In any event, One Shore View Circle was back on the market by May 1992. (See Am. Compl. P 127 & Exh. 36 attached thereto.) In January 1994, St. Agatha arranged to purchase One Shore View Circle, intending to move its group home to that location at the expiration of its James Street lease. After arranging the purchase, St. Agatha notified the Village of its plans. (See Am. Compl. PP 140-43 & Exh. 41 attached thereto.) On February 28, 1994, the Village held a public meeting to discuss the proposed relocation. Mrs. De Jesus Keolamphu, Mrs. Bartnik, and Dr. Shihan Kim attended the meeting, at which Mrs. Bartnik read a prepared statement. The statement stated that "we the homeowners of Shore View Circle believe that we have been discriminated against due to the fact that we are the minority" and threatened litigation "to seek relief for damages caused by discrimination." (Exh. 44 to Am. Compl.) Dr. Kim also read a prepared statement, in which he expressed concern that double parking by the group home's staff would interfere with his on-call duties as a physician. He also stated: "We feel we are being discriminated against because we are a five family minority neighborhood. . . . I feel that our neighborhood has been targeted and that we have been unfairly discriminated against." (Exh. 45 to Am. Compl.)
A second public meeting was held on March 7, 1994. Again, Mrs. De Jesus Keolamphu, Mrs. Bartnik, and Dr. Kim were in attendance. At the meeting, then-Mayor Taubner and Trustee Spucci each read a letter from Elizabeth Ekizian, the director of St. Agatha's group home. In the letters, Ekizian explained the reasons for moving the home from James Street to Shore View Circle, including St. Agatha's inability to purchase the 895 James Street property and the practical benefits of the property at One Shore View Circle. (See Exh. 46 to Am. Compl.) At the conclusion of the meeting, the Village Board passed the following resolution:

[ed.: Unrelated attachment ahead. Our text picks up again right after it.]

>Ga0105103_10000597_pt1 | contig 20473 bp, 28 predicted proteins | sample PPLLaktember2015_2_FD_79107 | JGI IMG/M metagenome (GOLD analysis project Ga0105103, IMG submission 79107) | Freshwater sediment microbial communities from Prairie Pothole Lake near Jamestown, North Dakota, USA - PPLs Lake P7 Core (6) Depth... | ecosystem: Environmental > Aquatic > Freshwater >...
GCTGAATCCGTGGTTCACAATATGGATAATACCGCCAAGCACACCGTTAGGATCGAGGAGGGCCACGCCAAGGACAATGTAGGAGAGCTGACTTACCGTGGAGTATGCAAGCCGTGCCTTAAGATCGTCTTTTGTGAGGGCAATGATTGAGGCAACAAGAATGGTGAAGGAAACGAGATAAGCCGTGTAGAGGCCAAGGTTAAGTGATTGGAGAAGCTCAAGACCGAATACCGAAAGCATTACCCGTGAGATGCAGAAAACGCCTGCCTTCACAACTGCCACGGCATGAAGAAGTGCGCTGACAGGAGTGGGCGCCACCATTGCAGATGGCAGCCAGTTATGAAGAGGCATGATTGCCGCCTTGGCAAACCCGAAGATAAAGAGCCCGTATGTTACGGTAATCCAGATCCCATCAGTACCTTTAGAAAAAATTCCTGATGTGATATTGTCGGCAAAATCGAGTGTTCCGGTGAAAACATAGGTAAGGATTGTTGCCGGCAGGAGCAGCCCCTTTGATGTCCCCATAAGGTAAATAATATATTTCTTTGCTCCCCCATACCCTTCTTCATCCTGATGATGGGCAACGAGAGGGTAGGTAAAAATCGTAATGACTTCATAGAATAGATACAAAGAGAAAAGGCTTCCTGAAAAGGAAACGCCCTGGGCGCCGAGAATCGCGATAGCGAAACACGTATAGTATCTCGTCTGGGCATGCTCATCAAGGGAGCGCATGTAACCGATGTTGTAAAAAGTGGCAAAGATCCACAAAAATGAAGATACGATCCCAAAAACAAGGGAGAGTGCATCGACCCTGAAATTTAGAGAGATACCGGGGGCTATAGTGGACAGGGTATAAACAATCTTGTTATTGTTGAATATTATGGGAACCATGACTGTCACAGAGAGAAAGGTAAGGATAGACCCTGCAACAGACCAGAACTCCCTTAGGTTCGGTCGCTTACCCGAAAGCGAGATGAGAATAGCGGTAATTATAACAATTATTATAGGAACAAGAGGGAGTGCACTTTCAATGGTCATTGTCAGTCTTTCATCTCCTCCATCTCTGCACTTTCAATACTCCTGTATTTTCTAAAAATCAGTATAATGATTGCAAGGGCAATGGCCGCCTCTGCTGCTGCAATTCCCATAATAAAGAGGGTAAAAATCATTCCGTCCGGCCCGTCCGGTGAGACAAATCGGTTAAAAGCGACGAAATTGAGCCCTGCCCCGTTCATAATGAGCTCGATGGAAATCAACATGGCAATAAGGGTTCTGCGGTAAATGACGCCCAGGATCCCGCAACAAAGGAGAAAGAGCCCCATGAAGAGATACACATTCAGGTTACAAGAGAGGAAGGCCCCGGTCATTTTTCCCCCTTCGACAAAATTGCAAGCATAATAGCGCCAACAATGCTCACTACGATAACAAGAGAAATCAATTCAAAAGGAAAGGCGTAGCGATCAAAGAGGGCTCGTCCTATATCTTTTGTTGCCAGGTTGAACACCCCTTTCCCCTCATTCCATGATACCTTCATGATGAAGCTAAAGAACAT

. . . WHEREAS, St. Agatha determined that it wished to move its facility from 895 James Street because of, among other things, the high rent being sought by the landlord; and
WHEREAS, St. Agatha examined eleven houses for sale in both [Pelham Manor] and the Village of Pelham; has carefully considered the alternative properties available for sale; and, has chosen the property at 1 Shore View Circle as the best alternative to its current site on James Street; and
WHEREAS, St. Agatha has made arrangements to purchase 1 Shore View Circle; and . . .
WHEREAS, a relocation of St. Agatha to 1 Shore View Circle would remove [that] property from the tax rolls, costing the village, town, county and school district approximately $ 12,000 yearly; and
WHEREAS, both properties would continue on the tax roll if St. Agatha were to remain at its James Street address; and
WHEREAS, [at the request of the Village], the landlord at James Street has agreed to reduce the requested rent to a level that had been paid by St. Agatha in the past . . .
RESOLVED, that, because of the impact on the tax roll of a move to 1 Shore View Circle and because the rental terms at 895 James Street would remain at prior levels -- and only for these reasons -- the Board of Trustees recommends . . . that St. Agatha remain at its James Street location as an alternative site for its facility; and it is further
RESOLVED, that should the James Street location be found an unsatisfactory alternative, the Board finds that the 1 ...